The Void

Greetings Dear Friends and Sangham attending class this October 2017!

Some notes on our topics and the central theme examined this month:



Void or emptiness is important to both Buddhist and Yoga philosophy. The important thing is not to conceptualize the void but to experience it.


This void is called “shunya” in Sanskrit.

Last month, we considered the importance of listening in yoga endeavors. We noticed that the chakra associated with listening or hearing is the throat chakra also known as the Vishudha chakra. This chakra is associated with inner space or ether.

throat chakra

The physical body speaks in the language of feeling or sensation. By enhancing physical sensations, yoga asanas turn up the volume of the voice of the body, leading us naturally to enter the dimension of inner space for the listening.

Deep listening is a kind of merging with the ‘shunya,’ inner spacious silence. This kind of attention to emptiness permits sound to resonate and expand. In Tantric terms, silent attention perfectly, consensually, “marries” the sound. Form and Nothingness interpenetrate in love.

This month of October contained in it the beautiful holiday known as “Divali” in India – the festival of lights.
It is a celebration of light, beauty and abundance, embodied by the feminine aspect of opulent Divinity,

Goddess Lakshmi.

We got to thinking about how much void or spaciousness prevails in the experience of beauty — how health, abundance and beauty is as much a matter of what is not present, as it is of what is present. Simple spaciousness is awe inspiring and beautiful.

With Yoga practices we make our mind and heart feel open, free and spacious.

A Goddess of abundance found on Roman coins is Aequitas, and she holds a balance scale in one hand and a cornucopia in the other.

Roman coins Aequitas
Her iconography symbolizes the power of balance in setting up an infinite flow of abundance.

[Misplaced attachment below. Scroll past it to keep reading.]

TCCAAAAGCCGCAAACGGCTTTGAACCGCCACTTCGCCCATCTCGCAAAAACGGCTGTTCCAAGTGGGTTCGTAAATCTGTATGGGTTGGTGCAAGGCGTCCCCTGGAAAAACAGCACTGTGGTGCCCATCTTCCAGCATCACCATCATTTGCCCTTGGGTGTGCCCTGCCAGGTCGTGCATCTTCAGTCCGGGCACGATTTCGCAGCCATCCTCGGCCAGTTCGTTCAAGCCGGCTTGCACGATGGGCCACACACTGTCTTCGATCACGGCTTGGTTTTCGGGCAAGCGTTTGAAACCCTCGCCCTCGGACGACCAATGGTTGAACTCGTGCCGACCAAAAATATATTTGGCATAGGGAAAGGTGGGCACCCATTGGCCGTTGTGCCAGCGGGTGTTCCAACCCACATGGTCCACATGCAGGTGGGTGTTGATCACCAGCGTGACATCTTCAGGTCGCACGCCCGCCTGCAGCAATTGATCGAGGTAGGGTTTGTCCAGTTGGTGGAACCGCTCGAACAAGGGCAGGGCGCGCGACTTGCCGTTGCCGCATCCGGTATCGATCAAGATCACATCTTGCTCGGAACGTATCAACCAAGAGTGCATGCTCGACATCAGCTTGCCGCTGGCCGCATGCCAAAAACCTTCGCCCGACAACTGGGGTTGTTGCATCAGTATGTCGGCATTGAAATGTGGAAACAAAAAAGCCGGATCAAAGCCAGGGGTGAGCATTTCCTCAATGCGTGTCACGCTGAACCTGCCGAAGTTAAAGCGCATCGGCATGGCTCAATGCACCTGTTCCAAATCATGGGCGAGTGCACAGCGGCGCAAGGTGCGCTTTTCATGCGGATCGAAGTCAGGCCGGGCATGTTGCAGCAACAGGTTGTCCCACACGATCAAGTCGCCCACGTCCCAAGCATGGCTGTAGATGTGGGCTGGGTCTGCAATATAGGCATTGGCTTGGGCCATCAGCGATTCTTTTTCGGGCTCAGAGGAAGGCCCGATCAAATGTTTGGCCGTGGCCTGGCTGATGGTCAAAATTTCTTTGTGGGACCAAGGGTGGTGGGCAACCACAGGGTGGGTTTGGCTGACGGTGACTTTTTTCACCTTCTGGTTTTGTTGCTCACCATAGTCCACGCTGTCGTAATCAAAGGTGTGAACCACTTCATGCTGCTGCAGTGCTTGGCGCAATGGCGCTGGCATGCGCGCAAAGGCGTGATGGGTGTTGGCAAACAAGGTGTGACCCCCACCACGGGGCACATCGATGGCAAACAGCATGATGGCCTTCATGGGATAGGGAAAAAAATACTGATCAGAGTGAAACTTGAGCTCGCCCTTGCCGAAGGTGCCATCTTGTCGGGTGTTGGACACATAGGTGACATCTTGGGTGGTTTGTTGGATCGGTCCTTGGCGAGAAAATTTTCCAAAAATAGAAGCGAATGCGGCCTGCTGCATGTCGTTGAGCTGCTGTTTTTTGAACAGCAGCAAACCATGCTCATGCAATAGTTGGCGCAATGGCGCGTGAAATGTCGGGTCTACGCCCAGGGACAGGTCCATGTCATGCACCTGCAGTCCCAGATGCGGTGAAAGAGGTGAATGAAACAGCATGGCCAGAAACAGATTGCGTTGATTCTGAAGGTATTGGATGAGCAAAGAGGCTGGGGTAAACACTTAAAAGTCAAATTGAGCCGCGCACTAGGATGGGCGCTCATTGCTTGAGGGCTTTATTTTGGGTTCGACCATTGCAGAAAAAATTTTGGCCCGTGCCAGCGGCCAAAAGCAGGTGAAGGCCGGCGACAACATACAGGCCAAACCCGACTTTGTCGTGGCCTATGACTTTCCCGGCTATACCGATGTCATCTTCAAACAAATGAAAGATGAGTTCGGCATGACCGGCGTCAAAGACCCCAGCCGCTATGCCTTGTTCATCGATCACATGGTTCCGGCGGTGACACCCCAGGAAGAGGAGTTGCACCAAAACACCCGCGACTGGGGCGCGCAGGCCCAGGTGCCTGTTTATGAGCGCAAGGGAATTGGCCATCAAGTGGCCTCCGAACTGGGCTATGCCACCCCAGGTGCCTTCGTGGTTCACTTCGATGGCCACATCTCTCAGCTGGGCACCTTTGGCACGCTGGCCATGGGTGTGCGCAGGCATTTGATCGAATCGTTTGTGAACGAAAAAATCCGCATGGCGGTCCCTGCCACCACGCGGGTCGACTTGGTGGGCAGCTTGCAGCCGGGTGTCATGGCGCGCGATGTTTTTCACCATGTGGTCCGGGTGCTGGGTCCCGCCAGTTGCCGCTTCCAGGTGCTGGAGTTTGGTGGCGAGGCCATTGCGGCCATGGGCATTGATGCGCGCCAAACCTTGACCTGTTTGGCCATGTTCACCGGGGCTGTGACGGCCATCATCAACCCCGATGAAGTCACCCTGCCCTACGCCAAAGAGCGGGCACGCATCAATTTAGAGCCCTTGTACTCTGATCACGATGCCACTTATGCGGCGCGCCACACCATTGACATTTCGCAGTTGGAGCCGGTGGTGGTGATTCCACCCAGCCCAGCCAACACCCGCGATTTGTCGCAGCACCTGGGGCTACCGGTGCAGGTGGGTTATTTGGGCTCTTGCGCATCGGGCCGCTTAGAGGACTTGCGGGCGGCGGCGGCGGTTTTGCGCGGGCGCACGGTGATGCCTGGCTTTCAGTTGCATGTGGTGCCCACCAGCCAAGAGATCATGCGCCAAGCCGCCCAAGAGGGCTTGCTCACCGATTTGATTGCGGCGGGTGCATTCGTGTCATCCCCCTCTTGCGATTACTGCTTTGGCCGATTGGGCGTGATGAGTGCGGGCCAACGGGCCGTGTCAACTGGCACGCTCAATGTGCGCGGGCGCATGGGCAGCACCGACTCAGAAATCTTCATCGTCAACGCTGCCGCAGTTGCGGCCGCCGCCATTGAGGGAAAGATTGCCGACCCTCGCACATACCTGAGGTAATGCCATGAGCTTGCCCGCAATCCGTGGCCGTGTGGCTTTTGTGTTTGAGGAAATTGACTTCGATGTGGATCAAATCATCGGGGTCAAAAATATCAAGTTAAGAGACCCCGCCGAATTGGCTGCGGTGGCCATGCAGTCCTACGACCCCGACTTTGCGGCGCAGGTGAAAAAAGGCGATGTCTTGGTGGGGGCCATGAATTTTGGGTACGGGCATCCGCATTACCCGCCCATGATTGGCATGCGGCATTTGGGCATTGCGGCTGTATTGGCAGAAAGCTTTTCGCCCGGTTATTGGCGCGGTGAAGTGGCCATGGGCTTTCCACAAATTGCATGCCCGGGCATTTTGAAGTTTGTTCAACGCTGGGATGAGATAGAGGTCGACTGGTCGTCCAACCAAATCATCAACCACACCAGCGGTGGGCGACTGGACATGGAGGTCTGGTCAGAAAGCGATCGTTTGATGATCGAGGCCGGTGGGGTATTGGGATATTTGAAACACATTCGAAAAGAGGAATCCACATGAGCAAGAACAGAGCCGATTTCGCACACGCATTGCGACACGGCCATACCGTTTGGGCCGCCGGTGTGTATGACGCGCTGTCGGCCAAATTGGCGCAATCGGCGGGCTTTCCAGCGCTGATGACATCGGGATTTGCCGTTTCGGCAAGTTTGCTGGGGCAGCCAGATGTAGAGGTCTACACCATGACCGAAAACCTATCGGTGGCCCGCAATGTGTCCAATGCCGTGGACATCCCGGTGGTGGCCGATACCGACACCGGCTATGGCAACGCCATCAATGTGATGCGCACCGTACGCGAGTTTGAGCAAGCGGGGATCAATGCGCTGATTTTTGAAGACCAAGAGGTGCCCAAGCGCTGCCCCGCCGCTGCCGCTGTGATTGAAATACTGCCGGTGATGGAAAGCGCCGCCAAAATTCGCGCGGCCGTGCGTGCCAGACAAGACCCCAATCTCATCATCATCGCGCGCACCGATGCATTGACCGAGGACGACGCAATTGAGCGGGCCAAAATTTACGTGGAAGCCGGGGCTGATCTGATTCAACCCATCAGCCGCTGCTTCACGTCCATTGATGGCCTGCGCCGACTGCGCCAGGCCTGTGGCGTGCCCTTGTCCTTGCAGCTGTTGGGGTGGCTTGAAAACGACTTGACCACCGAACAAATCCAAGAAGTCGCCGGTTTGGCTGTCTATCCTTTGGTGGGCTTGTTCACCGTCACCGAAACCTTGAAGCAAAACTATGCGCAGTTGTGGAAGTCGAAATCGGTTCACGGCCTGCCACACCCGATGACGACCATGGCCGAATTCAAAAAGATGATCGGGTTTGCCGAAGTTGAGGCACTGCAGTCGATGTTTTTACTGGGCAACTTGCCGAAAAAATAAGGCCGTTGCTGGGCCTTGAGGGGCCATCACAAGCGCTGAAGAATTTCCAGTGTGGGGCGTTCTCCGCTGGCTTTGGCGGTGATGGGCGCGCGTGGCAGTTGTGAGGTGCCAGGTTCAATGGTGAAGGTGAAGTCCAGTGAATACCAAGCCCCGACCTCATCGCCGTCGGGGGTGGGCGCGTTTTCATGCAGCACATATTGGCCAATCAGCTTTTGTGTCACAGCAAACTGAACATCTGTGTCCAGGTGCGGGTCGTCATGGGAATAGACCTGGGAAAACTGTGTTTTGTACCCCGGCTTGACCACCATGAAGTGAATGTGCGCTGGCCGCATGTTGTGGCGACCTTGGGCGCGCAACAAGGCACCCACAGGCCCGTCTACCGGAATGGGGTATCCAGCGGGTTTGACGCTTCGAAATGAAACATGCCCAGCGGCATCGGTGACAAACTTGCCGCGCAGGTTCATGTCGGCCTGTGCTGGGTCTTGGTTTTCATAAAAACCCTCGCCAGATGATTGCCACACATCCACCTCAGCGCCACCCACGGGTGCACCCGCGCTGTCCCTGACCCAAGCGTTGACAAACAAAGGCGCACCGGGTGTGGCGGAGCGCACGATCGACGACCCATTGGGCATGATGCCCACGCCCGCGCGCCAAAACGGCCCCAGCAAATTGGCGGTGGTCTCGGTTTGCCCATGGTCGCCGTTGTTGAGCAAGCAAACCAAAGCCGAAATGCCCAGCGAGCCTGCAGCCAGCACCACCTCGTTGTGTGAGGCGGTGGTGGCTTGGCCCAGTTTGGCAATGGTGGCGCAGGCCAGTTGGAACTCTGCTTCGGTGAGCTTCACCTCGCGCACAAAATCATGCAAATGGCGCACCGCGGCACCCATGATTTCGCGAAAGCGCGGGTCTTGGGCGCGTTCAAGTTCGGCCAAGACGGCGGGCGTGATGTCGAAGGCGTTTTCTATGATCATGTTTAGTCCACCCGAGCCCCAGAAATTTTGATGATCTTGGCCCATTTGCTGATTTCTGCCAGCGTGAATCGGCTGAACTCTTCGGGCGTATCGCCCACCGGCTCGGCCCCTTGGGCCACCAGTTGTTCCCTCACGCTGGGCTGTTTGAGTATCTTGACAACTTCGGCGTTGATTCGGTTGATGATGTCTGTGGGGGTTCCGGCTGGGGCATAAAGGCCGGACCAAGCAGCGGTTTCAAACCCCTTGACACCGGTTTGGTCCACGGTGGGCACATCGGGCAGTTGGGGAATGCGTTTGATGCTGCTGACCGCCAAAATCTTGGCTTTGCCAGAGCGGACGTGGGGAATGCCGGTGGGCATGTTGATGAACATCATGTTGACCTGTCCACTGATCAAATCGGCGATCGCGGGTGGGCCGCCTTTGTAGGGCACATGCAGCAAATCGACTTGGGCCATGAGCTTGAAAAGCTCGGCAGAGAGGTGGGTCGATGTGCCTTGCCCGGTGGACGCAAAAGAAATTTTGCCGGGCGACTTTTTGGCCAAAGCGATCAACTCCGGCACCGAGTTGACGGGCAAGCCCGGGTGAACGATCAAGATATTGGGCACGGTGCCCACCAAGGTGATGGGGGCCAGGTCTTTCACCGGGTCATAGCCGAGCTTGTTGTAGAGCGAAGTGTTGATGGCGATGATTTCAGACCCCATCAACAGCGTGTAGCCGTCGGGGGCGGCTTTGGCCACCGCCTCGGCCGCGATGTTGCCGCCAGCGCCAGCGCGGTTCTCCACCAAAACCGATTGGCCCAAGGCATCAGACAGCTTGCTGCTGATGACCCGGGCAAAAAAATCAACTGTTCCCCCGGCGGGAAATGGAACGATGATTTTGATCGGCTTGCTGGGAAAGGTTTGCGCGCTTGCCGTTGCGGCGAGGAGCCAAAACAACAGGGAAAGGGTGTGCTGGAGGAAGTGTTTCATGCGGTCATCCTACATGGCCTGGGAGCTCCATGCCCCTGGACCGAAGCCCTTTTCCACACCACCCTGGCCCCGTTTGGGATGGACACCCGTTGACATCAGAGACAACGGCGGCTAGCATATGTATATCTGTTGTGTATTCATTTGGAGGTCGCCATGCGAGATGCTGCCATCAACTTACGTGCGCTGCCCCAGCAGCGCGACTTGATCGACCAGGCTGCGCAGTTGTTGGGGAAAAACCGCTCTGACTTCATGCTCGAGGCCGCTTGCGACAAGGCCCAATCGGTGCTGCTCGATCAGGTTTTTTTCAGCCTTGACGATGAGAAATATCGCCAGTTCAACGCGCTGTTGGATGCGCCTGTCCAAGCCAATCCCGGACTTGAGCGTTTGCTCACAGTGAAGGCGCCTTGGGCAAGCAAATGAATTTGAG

Balance in diet; balance in exercise; balance in posture and energy use: these form the crucible of a yogic life. Along with the balance of presence and absence, doing and non-doing, we balance our attention to the external world with equal attention to the abyss of all-pervasive silence.

You can do a meditation on that silence even when there is noise, by attending strictly to the silence in which the noise resonates.

As meditators know, it isnt necessary to ‘empty the mind,’ but simply to lead it to the emptiness that is always present.

Emptiness or Void, the shunya, is what is also known as the “infinite.”

Attention to emptiness permeates you with satiety, the sensation of fulness.

In the Tantric methods the infinite is paradoxically personified as the Formless One, Bharaiva.

In class, we often do Tantric practices from the text called “Vijnana Bhirava Tantra” : the Wisdom of Bhairava. The instructions come in the form of a dialogue between Bhairava, and his eternal consort, Bhairavi, aka, Shakti, the Goddess of the World.

Tantric techniques utilize recognition of the cosmic interpenetration between the finite and the infinite to enter into non-dual consciousness and liberation.

“O Bhairavi, One who repeats Om perfectly while concentrating on the void, experiences the void, and by that, the transcendental Shakti is revealed.” Vijnana Bhairava Tantra, V. 39

Here is a song of praise to Lakshmi, universal beauty and abundance, we have been hearing this season in class:


Happy, Abundant Beauty of the Season to you!

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